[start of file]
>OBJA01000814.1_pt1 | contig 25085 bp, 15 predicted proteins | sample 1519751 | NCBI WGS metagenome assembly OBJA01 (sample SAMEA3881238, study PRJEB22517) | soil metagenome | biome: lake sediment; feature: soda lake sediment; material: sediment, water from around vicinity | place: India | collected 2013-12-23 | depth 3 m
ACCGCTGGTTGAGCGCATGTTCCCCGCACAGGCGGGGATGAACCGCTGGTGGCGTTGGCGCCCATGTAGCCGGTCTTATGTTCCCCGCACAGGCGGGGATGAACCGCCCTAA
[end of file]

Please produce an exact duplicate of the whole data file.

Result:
>OBJA01000814.1_pt1 | contig 25085 bp, 15 predicted proteins | sample 1519751 | NCBI WGS metagenome assembly OBJA01 (sample SAMEA3881238, study PRJEB22517) | soil metagenome | biome: lake sediment; feature: soda lake sediment; material: sediment, water from around vicinity | place: India | collected 2013-12-23 | depth 3 m
ACCGCTGGTTGAGCGCATGTTCCCCGCACAGGCGGGGATGAACCGCTGGTGGCGTTGGCGCCCATGTAGCCGGTCTTATGTTCCCCGCACAGGCGGGGATGAACCGCCCTAA